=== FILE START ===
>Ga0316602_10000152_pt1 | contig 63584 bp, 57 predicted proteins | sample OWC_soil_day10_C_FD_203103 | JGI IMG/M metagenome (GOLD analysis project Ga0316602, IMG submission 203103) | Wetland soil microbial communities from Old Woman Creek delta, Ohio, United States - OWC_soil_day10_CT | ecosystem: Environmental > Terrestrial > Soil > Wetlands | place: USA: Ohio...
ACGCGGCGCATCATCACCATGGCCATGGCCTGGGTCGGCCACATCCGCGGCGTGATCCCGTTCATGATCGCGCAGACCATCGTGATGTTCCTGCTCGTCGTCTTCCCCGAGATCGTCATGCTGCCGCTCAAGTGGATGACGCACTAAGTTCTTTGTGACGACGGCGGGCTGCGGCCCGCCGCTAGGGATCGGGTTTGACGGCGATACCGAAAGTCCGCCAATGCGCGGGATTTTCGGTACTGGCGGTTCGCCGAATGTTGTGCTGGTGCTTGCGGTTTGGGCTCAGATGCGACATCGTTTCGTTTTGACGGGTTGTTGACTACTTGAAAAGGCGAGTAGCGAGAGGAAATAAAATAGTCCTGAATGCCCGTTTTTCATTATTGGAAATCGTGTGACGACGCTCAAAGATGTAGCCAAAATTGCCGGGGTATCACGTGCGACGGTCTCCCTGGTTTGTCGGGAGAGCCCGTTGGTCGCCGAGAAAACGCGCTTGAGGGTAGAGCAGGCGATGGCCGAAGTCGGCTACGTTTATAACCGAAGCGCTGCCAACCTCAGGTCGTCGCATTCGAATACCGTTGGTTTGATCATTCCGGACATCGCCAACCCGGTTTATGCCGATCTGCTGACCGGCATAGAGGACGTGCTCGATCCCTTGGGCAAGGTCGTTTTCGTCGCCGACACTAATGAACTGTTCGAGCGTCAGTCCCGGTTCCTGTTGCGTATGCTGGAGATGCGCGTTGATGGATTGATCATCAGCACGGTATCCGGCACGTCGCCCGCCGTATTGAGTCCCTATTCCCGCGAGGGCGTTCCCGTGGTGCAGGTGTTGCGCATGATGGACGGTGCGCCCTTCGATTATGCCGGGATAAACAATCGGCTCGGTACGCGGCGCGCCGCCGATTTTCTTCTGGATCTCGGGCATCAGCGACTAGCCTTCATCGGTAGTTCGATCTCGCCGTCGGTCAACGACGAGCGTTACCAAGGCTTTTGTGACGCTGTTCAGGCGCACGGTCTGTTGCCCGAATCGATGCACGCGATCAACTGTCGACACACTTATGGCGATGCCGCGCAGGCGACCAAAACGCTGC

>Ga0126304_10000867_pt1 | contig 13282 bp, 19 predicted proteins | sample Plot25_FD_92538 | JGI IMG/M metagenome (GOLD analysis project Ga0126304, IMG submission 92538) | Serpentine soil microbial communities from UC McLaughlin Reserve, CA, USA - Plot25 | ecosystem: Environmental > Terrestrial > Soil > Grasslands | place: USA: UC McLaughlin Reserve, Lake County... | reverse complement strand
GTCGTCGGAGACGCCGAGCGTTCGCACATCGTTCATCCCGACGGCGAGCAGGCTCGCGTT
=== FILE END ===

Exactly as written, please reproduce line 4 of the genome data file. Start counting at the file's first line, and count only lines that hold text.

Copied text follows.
GTCGTCGGAGACGCCGAGCGTTCGCACATCGTTCATCCCGACGGCGAGCAGGCTCGCGTT